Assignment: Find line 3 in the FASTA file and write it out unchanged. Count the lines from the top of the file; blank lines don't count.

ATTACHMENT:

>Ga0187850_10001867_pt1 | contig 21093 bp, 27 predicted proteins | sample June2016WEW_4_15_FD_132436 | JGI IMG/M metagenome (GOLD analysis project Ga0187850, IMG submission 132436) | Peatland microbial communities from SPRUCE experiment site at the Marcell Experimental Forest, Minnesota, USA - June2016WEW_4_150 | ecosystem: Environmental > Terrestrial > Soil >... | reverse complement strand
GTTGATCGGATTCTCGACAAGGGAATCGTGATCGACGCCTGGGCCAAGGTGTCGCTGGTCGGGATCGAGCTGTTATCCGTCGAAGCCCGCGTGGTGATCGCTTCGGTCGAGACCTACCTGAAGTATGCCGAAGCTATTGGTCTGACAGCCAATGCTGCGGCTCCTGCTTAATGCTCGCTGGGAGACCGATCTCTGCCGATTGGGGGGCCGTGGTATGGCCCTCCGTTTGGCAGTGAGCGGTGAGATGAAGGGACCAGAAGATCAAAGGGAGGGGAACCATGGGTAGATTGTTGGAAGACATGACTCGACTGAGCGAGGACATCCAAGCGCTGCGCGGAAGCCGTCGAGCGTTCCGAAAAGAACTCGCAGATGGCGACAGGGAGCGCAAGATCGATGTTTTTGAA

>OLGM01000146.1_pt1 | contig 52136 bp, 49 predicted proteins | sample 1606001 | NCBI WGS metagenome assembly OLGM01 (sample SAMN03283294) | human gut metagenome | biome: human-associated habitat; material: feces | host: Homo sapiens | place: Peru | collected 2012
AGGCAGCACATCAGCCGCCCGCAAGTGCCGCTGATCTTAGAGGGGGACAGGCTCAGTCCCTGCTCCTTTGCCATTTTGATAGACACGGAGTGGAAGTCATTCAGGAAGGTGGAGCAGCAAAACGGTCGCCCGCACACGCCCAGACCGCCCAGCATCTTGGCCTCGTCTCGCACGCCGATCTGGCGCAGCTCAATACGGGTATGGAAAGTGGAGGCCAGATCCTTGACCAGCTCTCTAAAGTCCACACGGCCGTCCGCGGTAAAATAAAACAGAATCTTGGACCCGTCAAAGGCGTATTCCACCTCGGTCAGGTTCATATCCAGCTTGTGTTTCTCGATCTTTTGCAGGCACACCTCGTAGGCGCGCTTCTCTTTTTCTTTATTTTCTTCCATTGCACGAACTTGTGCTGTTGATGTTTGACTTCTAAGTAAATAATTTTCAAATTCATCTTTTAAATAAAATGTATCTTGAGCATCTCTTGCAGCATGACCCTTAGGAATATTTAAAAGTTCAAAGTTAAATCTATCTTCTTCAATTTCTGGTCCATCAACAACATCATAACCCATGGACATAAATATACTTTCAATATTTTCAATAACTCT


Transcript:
>OLGM01000146.1_pt1 | contig 52136 bp, 49 predicted proteins | sample 1606001 | NCBI WGS metagenome assembly OLGM01 (sample SAMN03283294) | human gut metagenome | biome: human-associated habitat; material: feces | host: Homo sapiens | place: Peru | collected 2012